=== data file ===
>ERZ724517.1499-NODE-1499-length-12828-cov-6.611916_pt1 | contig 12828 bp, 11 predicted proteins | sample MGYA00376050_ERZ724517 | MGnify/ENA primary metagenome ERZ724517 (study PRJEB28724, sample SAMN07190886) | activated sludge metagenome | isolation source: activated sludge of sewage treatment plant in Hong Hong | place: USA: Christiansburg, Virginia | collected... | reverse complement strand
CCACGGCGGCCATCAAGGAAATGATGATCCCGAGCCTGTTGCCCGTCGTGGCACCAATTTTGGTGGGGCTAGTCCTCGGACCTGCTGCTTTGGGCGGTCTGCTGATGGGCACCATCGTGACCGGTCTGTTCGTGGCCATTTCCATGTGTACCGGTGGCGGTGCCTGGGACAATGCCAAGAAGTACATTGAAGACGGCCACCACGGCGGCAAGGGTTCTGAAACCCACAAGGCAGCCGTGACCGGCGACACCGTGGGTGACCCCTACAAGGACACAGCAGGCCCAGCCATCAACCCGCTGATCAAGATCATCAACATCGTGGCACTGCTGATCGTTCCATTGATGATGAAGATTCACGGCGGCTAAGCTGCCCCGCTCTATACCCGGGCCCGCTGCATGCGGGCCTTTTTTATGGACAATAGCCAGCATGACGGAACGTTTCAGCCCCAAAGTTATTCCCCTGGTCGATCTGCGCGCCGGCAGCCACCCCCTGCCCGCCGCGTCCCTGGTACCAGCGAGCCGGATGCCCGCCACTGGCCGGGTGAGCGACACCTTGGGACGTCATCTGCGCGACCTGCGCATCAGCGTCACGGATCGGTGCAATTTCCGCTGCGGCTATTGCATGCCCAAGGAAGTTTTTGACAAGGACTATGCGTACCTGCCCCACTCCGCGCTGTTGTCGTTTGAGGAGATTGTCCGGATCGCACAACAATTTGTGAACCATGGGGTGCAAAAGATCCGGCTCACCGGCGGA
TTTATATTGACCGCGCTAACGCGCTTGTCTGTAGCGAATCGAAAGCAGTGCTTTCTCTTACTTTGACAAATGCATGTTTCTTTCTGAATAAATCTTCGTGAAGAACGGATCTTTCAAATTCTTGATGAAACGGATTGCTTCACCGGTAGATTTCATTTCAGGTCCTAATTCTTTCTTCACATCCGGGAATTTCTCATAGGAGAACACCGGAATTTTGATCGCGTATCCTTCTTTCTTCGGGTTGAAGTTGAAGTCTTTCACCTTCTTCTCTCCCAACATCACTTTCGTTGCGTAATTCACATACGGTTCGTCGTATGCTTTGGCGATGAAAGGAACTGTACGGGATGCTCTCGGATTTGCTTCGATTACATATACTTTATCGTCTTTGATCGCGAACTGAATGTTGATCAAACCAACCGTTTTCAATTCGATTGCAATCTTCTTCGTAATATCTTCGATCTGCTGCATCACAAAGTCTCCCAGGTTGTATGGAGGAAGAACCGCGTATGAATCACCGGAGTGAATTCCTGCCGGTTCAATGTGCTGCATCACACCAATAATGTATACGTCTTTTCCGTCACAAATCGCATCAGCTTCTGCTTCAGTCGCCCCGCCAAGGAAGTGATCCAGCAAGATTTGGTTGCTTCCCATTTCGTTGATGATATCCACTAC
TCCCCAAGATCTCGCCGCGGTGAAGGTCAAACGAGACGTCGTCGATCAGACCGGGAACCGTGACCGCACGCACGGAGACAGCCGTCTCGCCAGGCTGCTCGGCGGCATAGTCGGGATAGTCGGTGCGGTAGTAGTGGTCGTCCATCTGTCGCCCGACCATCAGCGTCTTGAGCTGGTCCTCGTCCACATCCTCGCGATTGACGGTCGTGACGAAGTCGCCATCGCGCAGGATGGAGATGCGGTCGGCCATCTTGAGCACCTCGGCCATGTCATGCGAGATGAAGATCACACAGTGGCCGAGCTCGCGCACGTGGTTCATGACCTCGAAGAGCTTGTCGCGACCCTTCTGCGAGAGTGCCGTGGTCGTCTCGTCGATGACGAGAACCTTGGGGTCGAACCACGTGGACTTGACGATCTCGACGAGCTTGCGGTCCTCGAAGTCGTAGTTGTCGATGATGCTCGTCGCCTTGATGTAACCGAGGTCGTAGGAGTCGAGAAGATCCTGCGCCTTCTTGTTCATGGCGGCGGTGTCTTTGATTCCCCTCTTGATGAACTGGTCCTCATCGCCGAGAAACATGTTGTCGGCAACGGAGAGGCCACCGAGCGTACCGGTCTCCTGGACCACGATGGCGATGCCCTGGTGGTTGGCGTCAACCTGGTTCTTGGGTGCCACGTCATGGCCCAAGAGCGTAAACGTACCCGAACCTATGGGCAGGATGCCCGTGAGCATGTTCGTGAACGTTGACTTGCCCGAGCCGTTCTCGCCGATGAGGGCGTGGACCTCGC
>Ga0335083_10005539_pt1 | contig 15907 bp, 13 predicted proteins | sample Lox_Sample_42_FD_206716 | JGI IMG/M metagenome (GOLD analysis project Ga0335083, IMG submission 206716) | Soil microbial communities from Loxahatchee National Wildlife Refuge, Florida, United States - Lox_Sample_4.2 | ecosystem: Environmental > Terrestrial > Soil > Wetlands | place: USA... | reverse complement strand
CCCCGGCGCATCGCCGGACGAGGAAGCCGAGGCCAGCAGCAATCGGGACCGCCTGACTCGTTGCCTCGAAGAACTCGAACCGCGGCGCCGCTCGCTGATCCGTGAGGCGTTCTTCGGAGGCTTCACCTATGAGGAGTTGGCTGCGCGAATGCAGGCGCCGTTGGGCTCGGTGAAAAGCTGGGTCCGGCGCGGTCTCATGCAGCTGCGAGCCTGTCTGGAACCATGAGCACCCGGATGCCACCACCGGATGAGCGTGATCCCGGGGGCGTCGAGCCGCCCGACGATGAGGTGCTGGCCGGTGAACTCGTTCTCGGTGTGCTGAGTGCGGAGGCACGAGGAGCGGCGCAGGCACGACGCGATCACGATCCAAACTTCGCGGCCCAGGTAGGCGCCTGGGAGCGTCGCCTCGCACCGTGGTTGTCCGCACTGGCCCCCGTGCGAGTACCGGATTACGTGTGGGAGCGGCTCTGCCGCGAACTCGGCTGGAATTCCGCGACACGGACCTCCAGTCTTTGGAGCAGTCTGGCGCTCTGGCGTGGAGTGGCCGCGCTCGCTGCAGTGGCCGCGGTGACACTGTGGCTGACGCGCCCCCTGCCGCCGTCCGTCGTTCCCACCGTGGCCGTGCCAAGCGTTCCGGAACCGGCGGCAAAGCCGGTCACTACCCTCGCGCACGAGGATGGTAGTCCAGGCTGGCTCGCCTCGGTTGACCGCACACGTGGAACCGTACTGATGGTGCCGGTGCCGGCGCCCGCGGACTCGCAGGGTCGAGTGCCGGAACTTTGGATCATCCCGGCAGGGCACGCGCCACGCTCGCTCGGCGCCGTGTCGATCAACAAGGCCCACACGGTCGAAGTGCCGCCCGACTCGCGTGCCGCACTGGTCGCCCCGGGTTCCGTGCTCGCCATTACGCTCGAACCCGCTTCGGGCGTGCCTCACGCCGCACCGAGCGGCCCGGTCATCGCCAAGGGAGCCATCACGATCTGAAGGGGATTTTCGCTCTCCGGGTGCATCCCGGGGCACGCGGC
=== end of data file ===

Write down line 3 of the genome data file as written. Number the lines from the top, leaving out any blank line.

TTTATATTGACCGCGCTAACGCGCTTGTCTGTAGCGAATCGAAAGCAGTGCTTTCTCTTACTTTGACAAATGCATGTTTCTTTCTGAATAAATCTTCGTGAAGAACGGATCTTTCAAATTCTTGATGAAACGGATTGCTTCACCGGTAGATTTCATTTCAGGTCCTAATTCTTTCTTCACATCCGGGAATTTCTCATAGGAGAACACCGGAATTTTGATCGCGTATCCTTCTTTCTTCGGGTTGAAGTTGAAGTCTTTCACCTTCTTCTCTCCCAACATCACTTTCGTTGCGTAATTCACATACGGTTCGTCGTATGCTTTGGCGATGAAAGGAACTGTACGGGATGCTCTCGGATTTGCTTCGATTACATATACTTTATCGTCTTTGATCGCGAACTGAATGTTGATCAAACCAACCGTTTTCAATTCGATTGCAATCTTCTTCGTAATATCTTCGATCTGCTGCATCACAAAGTCTCCCAGGTTGTATGGAGGAAGAACCGCGTATGAATCACCGGAGTGAATTCCTGCCGGTTCAATGTGCTGCATCACACCAATAATGTATACGTCTTTTCCGTCACAAATCGCATCAGCTTCTGCTTCAGTCGCCCCGCCAAGGAAGTGATCCAGCAAGATTTGGTTGCTTCCCATTTCGTTGATGATATCCACTAC